The US locks up more people, per capita, than any other nation
In my recent reader survey, subscribers asked for more international content. So here is a terrific piece of analysis by the Prison Policy Initiative of the US prison system released on 14 March 2017. The American criminal justice system holds more than 2.3 million people in 1,719 state prisons, 102 federal prisons, 901 juvenile correctional facilities, 3,163 local jails, and 76 Indian Country jails as well as in military prisons, immigration detention facilities, civil commitment centers, and prisons in the U.S. territories.
While this pie chart provides a comprehensive snapshot, the graphic does not capture the enormous churn in and out of US correctional facilities and the far larger universe of people whose lives are affected by the criminal justice system. Every year, 641,000 people walk out of prison gates, but people go to jail over 11 million times each year.
Jail churn is particularly high because most people in jails have not been convicted. Some have just been arrested and will make bail in the next few hours or days, and others are too poor to make bail and must remain behind bars until their trial. Only a small number (187,000 on any given day) have been convicted, generally serving misdemeanors sentences under a year.
Incarceration for drug offences
The series of charts below show the huge impact that drug offences have on America’s prison population, particularly at the federal level.
This “whole pie” methodology also exposes some disturbing facts about the youth entrapped in our juvenile justice system: Too many are there for a “most serious offense” that is not even a crime. For example, there are almost 7,000 youth behind bars for “technical violations” of the requirements of their probation, rather than for a new offense. Further, 600 youth are behind bars for “status” offenses, which are “behaviors that are not law violations for adults, such as running away, truancy, and incorrigibility.”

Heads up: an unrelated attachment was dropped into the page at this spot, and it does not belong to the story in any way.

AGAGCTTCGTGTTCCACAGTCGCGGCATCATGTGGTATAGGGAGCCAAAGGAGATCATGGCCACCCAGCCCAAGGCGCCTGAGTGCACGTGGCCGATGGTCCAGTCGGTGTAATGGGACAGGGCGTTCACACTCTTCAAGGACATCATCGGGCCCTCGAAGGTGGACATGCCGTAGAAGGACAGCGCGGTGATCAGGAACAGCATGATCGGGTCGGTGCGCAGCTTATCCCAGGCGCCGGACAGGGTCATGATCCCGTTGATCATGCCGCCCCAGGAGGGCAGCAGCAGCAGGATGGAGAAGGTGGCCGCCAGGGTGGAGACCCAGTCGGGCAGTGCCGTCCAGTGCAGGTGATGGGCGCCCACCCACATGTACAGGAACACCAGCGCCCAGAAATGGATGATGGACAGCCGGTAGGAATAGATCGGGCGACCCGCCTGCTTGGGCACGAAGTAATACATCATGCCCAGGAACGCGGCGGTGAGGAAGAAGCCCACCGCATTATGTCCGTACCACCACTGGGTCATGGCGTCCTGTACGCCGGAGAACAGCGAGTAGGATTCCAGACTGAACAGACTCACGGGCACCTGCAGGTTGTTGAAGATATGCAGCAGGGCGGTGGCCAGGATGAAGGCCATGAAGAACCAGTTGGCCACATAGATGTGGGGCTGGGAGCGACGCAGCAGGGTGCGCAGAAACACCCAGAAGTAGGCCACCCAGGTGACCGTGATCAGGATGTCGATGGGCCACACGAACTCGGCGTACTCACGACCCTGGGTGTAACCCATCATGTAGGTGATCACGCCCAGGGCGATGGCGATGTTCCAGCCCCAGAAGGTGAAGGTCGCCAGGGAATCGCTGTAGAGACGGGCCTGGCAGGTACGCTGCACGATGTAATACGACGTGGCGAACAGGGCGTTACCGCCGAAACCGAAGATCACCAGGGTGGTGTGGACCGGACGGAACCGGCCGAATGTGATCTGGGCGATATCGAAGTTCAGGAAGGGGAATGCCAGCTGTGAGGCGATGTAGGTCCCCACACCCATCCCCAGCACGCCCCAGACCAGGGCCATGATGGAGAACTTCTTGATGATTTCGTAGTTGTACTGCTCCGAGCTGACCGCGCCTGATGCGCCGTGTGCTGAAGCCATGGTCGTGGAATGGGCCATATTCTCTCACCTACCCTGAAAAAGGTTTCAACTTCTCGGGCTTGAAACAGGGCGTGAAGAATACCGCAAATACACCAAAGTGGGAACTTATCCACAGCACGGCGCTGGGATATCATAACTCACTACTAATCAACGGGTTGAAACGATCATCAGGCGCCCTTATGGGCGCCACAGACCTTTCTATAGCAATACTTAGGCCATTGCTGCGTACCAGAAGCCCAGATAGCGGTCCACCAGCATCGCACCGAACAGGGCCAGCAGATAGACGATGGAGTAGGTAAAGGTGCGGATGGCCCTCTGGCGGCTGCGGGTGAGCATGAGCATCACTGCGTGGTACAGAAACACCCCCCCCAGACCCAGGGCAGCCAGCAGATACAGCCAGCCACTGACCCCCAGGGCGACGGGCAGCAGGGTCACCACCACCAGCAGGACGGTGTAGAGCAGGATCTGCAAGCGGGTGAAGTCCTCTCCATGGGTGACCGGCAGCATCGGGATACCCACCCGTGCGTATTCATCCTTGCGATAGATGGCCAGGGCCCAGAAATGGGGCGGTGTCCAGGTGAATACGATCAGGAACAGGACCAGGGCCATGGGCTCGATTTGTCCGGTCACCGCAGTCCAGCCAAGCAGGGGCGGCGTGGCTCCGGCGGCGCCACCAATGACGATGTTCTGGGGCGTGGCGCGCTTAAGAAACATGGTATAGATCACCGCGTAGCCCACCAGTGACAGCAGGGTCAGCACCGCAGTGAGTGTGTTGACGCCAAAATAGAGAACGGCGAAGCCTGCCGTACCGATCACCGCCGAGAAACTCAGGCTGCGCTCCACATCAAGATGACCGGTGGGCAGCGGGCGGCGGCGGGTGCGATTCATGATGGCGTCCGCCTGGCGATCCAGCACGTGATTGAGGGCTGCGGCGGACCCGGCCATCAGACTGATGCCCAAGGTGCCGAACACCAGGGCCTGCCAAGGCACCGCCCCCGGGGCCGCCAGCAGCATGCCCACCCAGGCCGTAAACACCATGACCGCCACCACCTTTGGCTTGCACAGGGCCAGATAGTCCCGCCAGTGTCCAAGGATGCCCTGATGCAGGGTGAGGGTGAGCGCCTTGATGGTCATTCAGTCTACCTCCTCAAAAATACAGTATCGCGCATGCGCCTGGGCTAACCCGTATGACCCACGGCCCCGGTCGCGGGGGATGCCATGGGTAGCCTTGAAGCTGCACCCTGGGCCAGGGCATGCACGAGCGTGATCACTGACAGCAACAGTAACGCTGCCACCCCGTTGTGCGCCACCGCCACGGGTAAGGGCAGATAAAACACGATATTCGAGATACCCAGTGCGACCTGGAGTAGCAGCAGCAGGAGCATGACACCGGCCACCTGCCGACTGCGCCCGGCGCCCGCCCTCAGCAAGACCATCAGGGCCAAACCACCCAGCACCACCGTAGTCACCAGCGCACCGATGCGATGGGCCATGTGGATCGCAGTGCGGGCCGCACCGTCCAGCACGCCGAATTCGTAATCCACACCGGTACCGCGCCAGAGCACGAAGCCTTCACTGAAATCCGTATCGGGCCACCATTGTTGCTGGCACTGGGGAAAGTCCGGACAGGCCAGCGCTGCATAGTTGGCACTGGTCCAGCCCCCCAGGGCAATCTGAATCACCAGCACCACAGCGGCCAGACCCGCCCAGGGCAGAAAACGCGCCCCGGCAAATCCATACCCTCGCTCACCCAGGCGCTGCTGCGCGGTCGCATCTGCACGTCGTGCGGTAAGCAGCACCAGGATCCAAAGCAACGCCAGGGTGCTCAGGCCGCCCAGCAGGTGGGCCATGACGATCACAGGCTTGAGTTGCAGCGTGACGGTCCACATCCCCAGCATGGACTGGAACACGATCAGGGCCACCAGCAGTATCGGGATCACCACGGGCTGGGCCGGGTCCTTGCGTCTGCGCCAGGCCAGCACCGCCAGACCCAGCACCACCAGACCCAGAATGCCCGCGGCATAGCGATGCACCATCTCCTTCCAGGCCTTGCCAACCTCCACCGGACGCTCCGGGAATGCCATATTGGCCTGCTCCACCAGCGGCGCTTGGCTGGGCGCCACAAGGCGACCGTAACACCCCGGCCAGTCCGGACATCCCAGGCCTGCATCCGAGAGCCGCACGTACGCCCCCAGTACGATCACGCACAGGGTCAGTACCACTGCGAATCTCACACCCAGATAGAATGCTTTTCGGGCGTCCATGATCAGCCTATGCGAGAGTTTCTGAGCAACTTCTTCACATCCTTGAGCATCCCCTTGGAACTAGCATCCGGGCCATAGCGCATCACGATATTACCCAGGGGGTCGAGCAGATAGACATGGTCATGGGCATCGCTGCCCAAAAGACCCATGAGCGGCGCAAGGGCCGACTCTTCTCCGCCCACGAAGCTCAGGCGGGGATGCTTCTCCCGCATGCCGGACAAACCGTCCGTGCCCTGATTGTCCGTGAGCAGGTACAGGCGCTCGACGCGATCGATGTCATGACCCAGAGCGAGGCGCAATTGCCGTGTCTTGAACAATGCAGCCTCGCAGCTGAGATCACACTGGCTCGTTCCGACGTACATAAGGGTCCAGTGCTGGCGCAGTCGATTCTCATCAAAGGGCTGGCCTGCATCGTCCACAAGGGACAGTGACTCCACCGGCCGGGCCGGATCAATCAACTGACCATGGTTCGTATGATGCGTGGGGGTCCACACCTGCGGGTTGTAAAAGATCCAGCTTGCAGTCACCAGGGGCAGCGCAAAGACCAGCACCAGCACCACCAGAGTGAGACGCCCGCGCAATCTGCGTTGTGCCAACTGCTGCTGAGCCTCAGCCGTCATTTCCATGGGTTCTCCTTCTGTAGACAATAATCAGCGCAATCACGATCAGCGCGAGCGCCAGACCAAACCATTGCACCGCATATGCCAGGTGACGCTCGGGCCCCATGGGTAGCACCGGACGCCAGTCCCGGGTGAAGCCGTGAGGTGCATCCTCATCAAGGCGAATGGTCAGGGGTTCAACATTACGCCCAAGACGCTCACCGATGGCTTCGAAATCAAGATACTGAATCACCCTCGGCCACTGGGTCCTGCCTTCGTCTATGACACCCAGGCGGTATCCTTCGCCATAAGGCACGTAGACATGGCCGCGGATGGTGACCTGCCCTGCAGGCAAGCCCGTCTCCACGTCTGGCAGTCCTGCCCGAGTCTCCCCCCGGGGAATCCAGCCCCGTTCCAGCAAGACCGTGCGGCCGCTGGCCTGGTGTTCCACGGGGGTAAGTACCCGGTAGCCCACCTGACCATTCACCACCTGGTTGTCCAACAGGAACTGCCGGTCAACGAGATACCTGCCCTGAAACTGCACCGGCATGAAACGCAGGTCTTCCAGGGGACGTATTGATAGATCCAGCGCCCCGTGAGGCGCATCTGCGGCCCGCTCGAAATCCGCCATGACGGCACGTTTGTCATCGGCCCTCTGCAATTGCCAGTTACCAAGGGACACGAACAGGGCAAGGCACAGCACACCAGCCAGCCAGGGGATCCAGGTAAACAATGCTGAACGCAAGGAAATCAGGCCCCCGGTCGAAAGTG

As you can see, 60% of young people are imprisoned for non-violent offences.
It is unfortunately no surprise to see that Black people are over-represented and white people under-represented in US prisons.
The whole justice system
Being locked up is just one piece of the larger pie of correctional control. There are another 840,000 people on parole and a staggering 3.7 million people on probation. Particularly given the often onerous conditions of probation, policymakers should be cautious of “alternatives to incarceration” that can easily widen the net of criminalization to people who are not a threat to public safety.
- What is the role of the federal government in ending mass incarceration? The federal prison system is just a small slice of the total pie, but the federal government can certainly use its financial and ideological power to incentivise and illuminate better paths forward. At the same time, how can elected sheriffs, district attorneys, and judges slow the flow of people into the criminal justice system?
- Are state officials and prosecutors willing to rethink both the War on Drugs and the reflexive policies that have served to increase both the odds of incarceration and length of stay for “violent” offenses?
- Do policymakers and the public have the focus to confront the second largest slice of the pie: the thousands of locally administered jails? And does it even make sense to arrest millions of poor people each year for minor offenses, make them post money bail, and then lock them up when they can’t afford to pay it? Will leaders be brave enough to redirect corrections spending to smarter investments like community-based drug treatment and job training?
- Is it possible to implement reforms that both reduce the number of people incarcerated in the U.S. and the well-known racial and ethnic disparities in the criminal justice system?
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